Recently I opened up my Facebook page and found an interiors shop I like featuring a brand new artist. The painting looked very familiar, and I thought, “That’s Artist X!”
But when I read the post, it wasn’t Artist X, it was a brand new artist. So brand new, she didn’t even have a web page yet, but she did have a Pinterest page, and guess what? Artist X is an artist she admires! Admires so much apparently, that she doesn’t mind completely ripping her off and then selling the work.
The issue of copying and copyright is one that affects musicians, writers and artists. With the internet, it’s much easier to find ideas. Musicians are the most protected, you can’t even quote song lyrics without permission but riffs are harder to prove. While exact plagiarism is easy to trace, writers have more difficulty protecting their ideas, thus the more than 50 copiers of 50 Shades of Grey. Most artists can’t be bothered pursuing expensive or time-consuming legal action, and the copiers get away with it. In addition, people seem to believe that because they live far away from the original artist it’s not really theft. But the internet also makes it easier to get caught.
In recent conversations with a leather artisan and a jewellery maker, both found people making replicas of their work. In gentle communications with either the store or copier, both were told that the work “wasn’t exactly the same.” The artisans had a sad resignation when they told me their stories. I think they felt abused, but didn’t want to drain their creative energies going after the offenders. But the sadness remained as they told their stories. Many artists have also told me that etsy is a ground zero for copiers’ inspirations.
Certainly, copying is a good way to learn. Copying was one of the original methods of teaching drawing, which you can still see in museums to this day. If I see an artwork I like, I analyze right away why the composition is pleasing to me or why the size/palette/medium works. I have even done works “in the manner” of artists like Basquiat or Wayne Thiebaud. Some were for school assignments and others were experiments.
Any artist is visually inspired. I have seen motifs on damask fabrics or on antique tiles, and then used them in my work. I have seen colour combinations I liked, and created a palette around them. When am I crossing the line into copying?
Since I’m standing here on a soapbox, I should confess one case, from my own practice, where I might be accused of copying. I have long admired the work of Richard Diebenkorn. I like his use of subtle image under thin paint, his switching between representation and abstraction, his colours, and his composition. In fact, I liked his compositional form so much, that I did a one-page art school assignment on it. Then a year later, I did this painting:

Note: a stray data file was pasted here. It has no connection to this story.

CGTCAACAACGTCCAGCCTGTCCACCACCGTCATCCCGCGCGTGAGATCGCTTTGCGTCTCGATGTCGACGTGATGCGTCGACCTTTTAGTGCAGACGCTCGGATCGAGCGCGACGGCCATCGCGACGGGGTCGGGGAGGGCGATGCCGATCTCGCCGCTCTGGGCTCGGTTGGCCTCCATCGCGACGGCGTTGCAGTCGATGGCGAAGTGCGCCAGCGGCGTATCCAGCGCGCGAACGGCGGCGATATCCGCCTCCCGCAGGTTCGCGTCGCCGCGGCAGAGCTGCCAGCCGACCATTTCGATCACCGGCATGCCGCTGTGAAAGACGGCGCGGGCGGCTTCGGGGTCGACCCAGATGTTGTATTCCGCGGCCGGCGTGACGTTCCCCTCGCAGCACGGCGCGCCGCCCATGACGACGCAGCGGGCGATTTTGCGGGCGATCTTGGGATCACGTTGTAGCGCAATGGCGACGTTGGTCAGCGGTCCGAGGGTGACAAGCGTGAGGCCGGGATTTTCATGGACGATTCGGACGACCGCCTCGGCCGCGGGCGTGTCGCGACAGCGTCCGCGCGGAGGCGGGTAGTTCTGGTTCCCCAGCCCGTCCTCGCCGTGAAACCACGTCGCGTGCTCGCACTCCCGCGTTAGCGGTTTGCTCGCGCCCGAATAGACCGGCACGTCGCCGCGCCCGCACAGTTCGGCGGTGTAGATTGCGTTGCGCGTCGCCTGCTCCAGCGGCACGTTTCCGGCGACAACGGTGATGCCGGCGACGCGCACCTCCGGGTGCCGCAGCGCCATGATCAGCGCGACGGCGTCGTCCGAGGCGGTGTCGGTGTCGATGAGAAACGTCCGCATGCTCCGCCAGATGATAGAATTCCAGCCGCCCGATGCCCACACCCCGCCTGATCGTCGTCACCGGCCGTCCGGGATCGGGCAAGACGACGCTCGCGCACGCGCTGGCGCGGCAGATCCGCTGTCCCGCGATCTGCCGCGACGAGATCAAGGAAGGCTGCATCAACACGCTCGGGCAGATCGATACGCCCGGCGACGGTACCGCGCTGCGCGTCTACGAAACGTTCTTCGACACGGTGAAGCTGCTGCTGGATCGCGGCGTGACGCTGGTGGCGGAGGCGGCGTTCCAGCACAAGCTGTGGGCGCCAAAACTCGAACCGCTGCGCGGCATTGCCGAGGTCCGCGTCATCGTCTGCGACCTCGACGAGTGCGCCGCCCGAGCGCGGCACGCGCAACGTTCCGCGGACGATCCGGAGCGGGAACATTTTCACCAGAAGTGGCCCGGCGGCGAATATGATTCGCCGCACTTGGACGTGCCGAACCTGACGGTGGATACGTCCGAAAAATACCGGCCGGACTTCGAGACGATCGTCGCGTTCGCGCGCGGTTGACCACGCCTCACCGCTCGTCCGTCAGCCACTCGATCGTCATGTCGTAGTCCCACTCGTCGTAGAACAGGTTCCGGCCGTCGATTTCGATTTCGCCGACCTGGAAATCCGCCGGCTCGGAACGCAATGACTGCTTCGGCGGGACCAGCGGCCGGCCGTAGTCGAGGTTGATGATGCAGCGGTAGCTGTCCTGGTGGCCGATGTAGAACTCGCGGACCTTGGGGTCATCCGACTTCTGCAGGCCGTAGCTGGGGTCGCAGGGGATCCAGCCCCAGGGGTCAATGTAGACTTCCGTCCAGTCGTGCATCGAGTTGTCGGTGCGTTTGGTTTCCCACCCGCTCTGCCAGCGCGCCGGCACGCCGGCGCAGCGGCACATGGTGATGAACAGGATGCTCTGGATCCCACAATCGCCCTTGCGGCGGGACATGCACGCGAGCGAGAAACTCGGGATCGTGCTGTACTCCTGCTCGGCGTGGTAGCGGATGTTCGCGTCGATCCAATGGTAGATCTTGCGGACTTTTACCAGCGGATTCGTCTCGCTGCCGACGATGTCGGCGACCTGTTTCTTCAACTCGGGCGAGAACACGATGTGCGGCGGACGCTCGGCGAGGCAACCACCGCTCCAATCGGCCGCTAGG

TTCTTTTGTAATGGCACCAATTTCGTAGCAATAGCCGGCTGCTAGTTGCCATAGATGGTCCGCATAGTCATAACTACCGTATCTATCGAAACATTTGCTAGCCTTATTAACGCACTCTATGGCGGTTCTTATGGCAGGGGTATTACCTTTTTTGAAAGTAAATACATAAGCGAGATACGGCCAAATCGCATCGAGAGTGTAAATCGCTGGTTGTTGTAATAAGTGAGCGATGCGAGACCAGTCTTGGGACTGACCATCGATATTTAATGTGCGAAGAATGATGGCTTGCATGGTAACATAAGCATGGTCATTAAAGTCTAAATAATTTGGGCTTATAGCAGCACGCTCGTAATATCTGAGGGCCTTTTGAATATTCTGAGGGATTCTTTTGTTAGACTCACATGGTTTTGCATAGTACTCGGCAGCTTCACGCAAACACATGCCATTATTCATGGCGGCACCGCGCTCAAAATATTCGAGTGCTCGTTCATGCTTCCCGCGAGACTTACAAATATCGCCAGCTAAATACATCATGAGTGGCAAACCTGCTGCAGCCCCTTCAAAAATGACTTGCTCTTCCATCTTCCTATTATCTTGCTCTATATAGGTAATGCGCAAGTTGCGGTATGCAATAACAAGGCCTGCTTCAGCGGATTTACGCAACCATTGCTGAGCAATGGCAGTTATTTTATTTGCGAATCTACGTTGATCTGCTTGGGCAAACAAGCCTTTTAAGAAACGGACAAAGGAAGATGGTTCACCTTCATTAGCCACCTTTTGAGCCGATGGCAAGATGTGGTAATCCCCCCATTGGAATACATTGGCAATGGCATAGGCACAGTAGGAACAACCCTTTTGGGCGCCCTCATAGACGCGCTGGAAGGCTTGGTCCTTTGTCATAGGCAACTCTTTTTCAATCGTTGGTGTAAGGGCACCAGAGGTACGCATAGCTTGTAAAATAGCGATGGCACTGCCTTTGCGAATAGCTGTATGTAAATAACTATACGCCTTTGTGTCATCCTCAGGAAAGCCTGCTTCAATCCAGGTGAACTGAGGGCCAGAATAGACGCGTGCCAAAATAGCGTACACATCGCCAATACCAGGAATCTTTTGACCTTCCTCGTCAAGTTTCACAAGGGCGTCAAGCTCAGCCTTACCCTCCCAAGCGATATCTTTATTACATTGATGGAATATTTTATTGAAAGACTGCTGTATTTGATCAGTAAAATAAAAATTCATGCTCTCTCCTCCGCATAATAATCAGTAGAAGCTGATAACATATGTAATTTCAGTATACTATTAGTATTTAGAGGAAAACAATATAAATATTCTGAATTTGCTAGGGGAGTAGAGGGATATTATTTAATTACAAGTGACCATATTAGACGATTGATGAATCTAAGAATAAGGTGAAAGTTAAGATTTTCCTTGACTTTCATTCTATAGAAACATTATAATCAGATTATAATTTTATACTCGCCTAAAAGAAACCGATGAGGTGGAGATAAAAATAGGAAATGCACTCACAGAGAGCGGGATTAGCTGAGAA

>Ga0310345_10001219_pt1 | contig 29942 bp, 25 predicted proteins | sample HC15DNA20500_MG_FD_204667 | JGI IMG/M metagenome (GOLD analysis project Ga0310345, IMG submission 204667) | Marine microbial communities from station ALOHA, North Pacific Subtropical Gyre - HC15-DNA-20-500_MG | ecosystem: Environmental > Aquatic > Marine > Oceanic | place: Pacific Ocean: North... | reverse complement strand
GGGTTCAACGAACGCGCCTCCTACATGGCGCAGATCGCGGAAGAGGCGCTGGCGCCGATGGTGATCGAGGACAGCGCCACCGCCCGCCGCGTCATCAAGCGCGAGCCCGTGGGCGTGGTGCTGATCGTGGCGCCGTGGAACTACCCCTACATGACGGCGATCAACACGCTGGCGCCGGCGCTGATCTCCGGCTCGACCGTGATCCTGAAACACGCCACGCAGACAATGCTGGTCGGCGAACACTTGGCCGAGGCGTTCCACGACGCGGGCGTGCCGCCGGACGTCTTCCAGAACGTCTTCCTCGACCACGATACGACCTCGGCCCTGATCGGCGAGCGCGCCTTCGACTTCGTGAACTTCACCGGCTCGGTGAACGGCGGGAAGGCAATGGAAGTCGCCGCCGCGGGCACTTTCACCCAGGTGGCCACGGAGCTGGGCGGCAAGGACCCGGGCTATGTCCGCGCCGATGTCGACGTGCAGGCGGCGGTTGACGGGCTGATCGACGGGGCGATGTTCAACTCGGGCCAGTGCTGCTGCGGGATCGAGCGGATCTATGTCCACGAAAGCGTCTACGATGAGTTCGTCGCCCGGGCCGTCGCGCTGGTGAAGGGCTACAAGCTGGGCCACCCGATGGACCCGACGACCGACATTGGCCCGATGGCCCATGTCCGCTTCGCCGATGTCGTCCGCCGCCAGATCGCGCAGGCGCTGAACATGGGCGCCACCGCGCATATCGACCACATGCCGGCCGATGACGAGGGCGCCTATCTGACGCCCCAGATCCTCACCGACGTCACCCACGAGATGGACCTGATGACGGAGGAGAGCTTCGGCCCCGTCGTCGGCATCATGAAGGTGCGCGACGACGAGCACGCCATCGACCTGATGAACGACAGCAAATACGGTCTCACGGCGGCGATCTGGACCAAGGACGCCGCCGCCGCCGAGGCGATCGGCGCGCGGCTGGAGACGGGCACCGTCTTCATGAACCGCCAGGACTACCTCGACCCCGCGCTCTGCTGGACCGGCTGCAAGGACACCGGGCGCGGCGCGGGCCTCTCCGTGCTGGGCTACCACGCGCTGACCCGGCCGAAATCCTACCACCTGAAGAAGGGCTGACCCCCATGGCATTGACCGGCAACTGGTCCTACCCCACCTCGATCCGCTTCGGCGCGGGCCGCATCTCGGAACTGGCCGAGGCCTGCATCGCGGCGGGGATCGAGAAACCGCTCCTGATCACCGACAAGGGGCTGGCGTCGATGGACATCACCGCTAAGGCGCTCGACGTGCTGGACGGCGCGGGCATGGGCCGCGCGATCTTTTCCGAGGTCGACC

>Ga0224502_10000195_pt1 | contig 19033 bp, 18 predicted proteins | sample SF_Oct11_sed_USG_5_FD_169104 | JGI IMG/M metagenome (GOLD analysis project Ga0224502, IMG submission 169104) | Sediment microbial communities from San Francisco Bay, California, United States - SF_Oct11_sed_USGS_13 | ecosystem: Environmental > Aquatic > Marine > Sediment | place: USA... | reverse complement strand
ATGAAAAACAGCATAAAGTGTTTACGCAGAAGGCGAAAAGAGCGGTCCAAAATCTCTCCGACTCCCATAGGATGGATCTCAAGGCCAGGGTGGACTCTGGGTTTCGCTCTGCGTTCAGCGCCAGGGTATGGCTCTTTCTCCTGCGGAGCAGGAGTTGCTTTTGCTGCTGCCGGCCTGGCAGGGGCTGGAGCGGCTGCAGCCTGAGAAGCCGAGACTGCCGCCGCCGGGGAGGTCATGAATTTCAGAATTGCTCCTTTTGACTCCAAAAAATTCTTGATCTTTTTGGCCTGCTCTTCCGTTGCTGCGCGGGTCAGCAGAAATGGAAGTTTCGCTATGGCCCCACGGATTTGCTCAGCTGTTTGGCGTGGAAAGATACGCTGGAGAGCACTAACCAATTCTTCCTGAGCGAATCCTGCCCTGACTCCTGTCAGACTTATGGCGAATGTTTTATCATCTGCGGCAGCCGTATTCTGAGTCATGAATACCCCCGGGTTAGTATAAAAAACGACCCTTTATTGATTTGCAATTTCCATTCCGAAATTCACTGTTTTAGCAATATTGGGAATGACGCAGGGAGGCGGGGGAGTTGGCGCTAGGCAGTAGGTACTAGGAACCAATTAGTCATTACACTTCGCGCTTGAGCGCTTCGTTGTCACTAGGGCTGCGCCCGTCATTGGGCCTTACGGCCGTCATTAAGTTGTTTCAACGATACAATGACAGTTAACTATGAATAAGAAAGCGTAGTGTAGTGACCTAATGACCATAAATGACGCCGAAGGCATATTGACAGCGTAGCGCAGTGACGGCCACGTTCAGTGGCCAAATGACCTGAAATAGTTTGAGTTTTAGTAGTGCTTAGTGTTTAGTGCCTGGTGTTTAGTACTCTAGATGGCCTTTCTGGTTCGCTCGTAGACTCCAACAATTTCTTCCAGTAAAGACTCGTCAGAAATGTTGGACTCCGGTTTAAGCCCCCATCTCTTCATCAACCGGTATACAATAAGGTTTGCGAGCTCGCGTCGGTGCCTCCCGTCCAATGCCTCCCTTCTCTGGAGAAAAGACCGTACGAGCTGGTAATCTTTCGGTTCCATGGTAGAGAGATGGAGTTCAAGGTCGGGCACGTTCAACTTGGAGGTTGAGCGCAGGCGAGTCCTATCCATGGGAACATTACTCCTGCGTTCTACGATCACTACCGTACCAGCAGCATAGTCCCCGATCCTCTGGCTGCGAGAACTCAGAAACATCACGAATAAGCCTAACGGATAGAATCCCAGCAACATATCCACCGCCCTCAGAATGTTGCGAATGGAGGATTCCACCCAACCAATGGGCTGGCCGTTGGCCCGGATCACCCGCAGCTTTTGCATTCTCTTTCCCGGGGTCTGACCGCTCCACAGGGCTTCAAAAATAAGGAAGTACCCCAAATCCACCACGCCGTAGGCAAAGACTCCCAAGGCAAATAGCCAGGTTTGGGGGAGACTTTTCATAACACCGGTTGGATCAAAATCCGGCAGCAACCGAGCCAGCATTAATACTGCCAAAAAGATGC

|Ocean Park 116 by Richard Diebenkorn|
I wasn’t consciously thinking about Diebenkorn when I did the top painting layer, and but certainly there’s no question that there is a resemblance in terms of the final composition and palette. I didn’t copy a single painting, more like I took everything I liked about him, stuffed it in a blender and spewed out this painting. Then, I added my own technique of ripping away the surface and created the exposed wood, randomness, energy, and layering that can be found in most of my art. Originally, I had intended to paint more layers on top, but the composition was so pleasing that I stopped right there. I resined the work, and then featured it in an open studio. It wasn’t until someone mentioned that it reminded them of Diebenkorn, that I realized the resemblance.
So is the final painting mine or a homage? I guess that is debatable, but the fact I even have to ask the question, means that it’s too close. Since then, I have learnt to ask myself if there are visible influences in my work, and if there are I obliterate them. As artists we are visually stimulated and have great visual memories, and we have to make sure that we are not unconsciously copying another’s style or content. If we are consciouslycopying, a pox on us.
When I first found the copier, I was incensed. I had made the connection that others might not, given that the copier is in Australia and the original artist is not hugely famous. I wanted to email everyone involved, the store, the artist, the copier and the art website which originally featured the artist. In fact, I wrote a whole post, exposing her and other artists I’ve recently found who copy. But when I talked with my good friend, who also happens to be a life coach, she asked what exactly I was trying to accomplish. Did I want to humiliate and shame artists?
I realized that what I really wanted was prevention: for all artists not to copy each other’s imagination. First I needed to look at myself and see if I could pass scrutiny, and if not then I don’t get to throw the first stone. We can definitely get inspired by work we see and learn from it. Goodness, artists teach workshops so we can learn their technique. We can copy at first, but then we have to stay in the studio and push the work until it becomes our own.
In this case, I noticed that the copier’s work was not as good as the original, she had copied the motifs and techniques, but was missing the random and aged qualities that made the originals sparkle. Still I feel sorry for whoever buys the painting. They own a hollow artwork which lacks its own creative spirit.